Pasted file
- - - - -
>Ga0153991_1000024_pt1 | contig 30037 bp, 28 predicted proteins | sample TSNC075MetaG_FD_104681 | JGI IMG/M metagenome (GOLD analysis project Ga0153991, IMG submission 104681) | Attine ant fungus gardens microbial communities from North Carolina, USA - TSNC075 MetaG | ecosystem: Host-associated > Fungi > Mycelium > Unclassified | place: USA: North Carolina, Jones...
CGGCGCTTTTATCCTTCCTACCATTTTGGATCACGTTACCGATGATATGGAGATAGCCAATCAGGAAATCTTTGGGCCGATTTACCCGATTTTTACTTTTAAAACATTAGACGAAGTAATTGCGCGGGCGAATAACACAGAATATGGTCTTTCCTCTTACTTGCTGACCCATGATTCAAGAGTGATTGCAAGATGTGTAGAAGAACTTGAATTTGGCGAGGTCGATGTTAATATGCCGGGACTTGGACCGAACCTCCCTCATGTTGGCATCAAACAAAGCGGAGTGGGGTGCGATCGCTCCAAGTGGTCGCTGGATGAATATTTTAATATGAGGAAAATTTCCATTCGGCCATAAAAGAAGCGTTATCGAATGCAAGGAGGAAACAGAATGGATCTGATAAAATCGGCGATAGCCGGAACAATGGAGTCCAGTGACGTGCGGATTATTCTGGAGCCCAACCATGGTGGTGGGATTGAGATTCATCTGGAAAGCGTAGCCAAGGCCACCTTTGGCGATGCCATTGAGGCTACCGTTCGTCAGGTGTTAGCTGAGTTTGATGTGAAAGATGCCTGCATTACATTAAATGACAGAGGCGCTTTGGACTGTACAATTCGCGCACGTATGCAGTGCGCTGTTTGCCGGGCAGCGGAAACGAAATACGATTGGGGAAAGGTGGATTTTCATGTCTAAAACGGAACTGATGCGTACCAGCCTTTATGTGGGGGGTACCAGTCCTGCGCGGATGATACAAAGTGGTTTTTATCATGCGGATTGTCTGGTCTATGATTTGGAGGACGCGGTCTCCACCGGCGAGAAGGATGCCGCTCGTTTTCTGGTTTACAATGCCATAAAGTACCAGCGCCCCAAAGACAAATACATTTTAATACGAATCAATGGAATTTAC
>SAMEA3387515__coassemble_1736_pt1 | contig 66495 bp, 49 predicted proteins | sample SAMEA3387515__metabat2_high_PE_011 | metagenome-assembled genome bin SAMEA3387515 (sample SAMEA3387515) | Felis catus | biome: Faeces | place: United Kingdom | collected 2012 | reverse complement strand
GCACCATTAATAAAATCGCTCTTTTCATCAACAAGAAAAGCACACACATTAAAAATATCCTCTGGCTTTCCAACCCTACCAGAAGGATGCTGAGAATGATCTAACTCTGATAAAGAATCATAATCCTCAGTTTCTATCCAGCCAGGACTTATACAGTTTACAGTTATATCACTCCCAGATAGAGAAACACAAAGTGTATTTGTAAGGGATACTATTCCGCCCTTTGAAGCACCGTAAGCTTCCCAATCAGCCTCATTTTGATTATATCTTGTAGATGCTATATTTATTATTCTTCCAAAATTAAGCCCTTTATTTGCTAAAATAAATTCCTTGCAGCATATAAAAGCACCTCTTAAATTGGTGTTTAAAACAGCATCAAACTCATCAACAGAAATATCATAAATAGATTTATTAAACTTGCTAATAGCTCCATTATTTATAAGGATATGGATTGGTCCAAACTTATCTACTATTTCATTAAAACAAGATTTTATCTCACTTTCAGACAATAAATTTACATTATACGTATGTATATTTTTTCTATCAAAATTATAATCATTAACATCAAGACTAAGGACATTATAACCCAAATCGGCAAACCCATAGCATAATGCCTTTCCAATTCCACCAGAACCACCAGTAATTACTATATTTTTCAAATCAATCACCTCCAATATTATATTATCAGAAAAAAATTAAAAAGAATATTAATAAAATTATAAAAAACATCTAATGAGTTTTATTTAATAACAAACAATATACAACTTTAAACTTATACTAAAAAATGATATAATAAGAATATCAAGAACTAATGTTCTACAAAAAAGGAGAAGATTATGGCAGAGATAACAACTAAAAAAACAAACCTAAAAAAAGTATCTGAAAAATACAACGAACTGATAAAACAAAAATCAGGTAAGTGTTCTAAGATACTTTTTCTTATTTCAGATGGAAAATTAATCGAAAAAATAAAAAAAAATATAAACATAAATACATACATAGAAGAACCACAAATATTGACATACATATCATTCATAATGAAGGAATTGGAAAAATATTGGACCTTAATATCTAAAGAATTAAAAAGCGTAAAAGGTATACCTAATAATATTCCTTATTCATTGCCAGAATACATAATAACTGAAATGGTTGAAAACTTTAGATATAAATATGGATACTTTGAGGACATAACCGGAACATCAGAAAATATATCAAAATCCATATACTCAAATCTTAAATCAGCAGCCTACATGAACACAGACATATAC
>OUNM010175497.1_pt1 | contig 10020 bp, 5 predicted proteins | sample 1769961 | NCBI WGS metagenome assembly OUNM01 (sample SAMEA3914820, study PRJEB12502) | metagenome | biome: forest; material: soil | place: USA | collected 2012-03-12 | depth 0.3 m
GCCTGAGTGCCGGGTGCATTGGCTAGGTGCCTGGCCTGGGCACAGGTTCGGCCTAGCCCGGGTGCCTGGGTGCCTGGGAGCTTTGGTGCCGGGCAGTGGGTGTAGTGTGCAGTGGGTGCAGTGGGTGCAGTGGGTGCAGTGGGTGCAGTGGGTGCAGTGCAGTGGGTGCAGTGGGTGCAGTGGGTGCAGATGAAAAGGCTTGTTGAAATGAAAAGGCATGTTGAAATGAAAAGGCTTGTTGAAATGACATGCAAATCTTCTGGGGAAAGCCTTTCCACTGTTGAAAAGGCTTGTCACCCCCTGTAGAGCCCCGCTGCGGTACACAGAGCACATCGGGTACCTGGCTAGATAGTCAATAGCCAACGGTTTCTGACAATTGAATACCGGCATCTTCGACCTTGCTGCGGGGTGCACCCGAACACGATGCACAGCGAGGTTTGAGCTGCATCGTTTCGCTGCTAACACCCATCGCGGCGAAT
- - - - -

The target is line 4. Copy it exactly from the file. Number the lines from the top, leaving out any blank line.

GCACCATTAATAAAATCGCTCTTTTCATCAACAAGAAAAGCACACACATTAAAAATATCCTCTGGCTTTCCAACCCTACCAGAAGGATGCTGAGAATGATCTAACTCTGATAAAGAATCATAATCCTCAGTTTCTATCCAGCCAGGACTTATACAGTTTACAGTTATATCACTCCCAGATAGAGAAACACAAAGTGTATTTGTAAGGGATACTATTCCGCCCTTTGAAGCACCGTAAGCTTCCCAATCAGCCTCATTTTGATTATATCTTGTAGATGCTATATTTATTATTCTTCCAAAATTAAGCCCTTTATTTGCTAAAATAAATTCCTTGCAGCATATAAAAGCACCTCTTAAATTGGTGTTTAAAACAGCATCAAACTCATCAACAGAAATATCATAAATAGATTTATTAAACTTGCTAATAGCTCCATTATTTATAAGGATATGGATTGGTCCAAACTTATCTACTATTTCATTAAAACAAGATTTTATCTCACTTTCAGACAATAAATTTACATTATACGTATGTATATTTTTTCTATCAAAATTATAATCATTAACATCAAGACTAAGGACATTATAACCCAAATCGGCAAACCCATAGCATAATGCCTTTCCAATTCCACCAGAACCACCAGTAATTACTATATTTTTCAAATCAATCACCTCCAATATTATATTATCAGAAAAAAATTAAAAAGAATATTAATAAAATTATAAAAAACATCTAATGAGTTTTATTTAATAACAAACAATATACAACTTTAAACTTATACTAAAAAATGATATAATAAGAATATCAAGAACTAATGTTCTACAAAAAAGGAGAAGATTATGGCAGAGATAACAACTAAAAAAACAAACCTAAAAAAAGTATCTGAAAAATACAACGAACTGATAAAACAAAAATCAGGTAAGTGTTCTAAGATACTTTTTCTTATTTCAGATGGAAAATTAATCGAAAAAATAAAAAAAAATATAAACATAAATACATACATAGAAGAACCACAAATATTGACATACATATCATTCATAATGAAGGAATTGGAAAAATATTGGACCTTAATATCTAAAGAATTAAAAAGCGTAAAAGGTATACCTAATAATATTCCTTATTCATTGCCAGAATACATAATAACTGAAATGGTTGAAAACTTTAGATATAAATATGGATACTTTGAGGACATAACCGGAACATCAGAAAATATATCAAAATCCATATACTCAAATCTTAAATCAGCAGCCTACATGAACACAGACATATAC